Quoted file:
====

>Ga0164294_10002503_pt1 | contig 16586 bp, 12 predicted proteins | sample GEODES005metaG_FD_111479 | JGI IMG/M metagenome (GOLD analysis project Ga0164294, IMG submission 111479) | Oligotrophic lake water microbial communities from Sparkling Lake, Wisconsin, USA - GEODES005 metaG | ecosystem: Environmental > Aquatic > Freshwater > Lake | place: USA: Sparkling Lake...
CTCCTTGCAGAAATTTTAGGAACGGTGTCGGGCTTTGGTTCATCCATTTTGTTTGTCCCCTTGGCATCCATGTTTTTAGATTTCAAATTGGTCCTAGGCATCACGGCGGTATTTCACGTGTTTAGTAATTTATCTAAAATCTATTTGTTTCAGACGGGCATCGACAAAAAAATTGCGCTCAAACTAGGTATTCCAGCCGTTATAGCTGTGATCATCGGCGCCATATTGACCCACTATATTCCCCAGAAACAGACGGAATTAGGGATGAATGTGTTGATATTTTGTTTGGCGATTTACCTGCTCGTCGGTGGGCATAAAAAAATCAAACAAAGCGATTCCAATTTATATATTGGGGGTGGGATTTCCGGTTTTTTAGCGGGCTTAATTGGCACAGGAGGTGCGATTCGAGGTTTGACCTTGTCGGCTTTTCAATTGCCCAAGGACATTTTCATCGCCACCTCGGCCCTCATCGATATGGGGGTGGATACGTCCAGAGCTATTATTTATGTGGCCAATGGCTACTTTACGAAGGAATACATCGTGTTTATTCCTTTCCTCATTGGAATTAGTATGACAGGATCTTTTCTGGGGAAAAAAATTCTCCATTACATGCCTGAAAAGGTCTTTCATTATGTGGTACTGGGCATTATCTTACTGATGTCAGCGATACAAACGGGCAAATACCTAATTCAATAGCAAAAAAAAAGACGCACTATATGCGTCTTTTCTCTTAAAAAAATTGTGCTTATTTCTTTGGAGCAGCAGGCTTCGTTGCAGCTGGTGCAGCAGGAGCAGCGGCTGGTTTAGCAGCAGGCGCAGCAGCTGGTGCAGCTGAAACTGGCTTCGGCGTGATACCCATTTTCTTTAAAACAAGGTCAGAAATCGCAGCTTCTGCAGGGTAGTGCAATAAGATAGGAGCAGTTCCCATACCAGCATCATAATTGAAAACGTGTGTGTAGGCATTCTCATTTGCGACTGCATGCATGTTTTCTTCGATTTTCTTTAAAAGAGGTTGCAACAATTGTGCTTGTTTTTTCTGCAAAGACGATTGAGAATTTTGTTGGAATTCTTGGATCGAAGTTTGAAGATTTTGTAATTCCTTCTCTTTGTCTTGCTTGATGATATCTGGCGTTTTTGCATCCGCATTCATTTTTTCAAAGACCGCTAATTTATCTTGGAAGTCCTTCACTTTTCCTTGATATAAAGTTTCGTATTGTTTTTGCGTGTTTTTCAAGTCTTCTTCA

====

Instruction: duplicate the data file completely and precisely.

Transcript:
>Ga0164294_10002503_pt1 | contig 16586 bp, 12 predicted proteins | sample GEODES005metaG_FD_111479 | JGI IMG/M metagenome (GOLD analysis project Ga0164294, IMG submission 111479) | Oligotrophic lake water microbial communities from Sparkling Lake, Wisconsin, USA - GEODES005 metaG | ecosystem: Environmental > Aquatic > Freshwater > Lake | place: USA: Sparkling Lake...
CTCCTTGCAGAAATTTTAGGAACGGTGTCGGGCTTTGGTTCATCCATTTTGTTTGTCCCCTTGGCATCCATGTTTTTAGATTTCAAATTGGTCCTAGGCATCACGGCGGTATTTCACGTGTTTAGTAATTTATCTAAAATCTATTTGTTTCAGACGGGCATCGACAAAAAAATTGCGCTCAAACTAGGTATTCCAGCCGTTATAGCTGTGATCATCGGCGCCATATTGACCCACTATATTCCCCAGAAACAGACGGAATTAGGGATGAATGTGTTGATATTTTGTTTGGCGATTTACCTGCTCGTCGGTGGGCATAAAAAAATCAAACAAAGCGATTCCAATTTATATATTGGGGGTGGGATTTCCGGTTTTTTAGCGGGCTTAATTGGCACAGGAGGTGCGATTCGAGGTTTGACCTTGTCGGCTTTTCAATTGCCCAAGGACATTTTCATCGCCACCTCGGCCCTCATCGATATGGGGGTGGATACGTCCAGAGCTATTATTTATGTGGCCAATGGCTACTTTACGAAGGAATACATCGTGTTTATTCCTTTCCTCATTGGAATTAGTATGACAGGATCTTTTCTGGGGAAAAAAATTCTCCATTACATGCCTGAAAAGGTCTTTCATTATGTGGTACTGGGCATTATCTTACTGATGTCAGCGATACAAACGGGCAAATACCTAATTCAATAGCAAAAAAAAAGACGCACTATATGCGTCTTTTCTCTTAAAAAAATTGTGCTTATTTCTTTGGAGCAGCAGGCTTCGTTGCAGCTGGTGCAGCAGGAGCAGCGGCTGGTTTAGCAGCAGGCGCAGCAGCTGGTGCAGCTGAAACTGGCTTCGGCGTGATACCCATTTTCTTTAAAACAAGGTCAGAAATCGCAGCTTCTGCAGGGTAGTGCAATAAGATAGGAGCAGTTCCCATACCAGCATCATAATTGAAAACGTGTGTGTAGGCATTCTCATTTGCGACTGCATGCATGTTTTCTTCGATTTTCTTTAAAAGAGGTTGCAACAATTGTGCTTGTTTTTTCTGCAAAGACGATTGAGAATTTTGTTGGAATTCTTGGATCGAAGTTTGAAGATTTTGTAATTCCTTCTCTTTGTCTTGCTTGATGATATCTGGCGTTTTTGCATCCGCATTCATTTTTTCAAAGACCGCTAATTTATCTTGGAAGTCCTTCACTTTTCCTTGATATAAAGTTTCGTATTGTTTTTGCGTGTTTTTCAAGTCTTCTTCA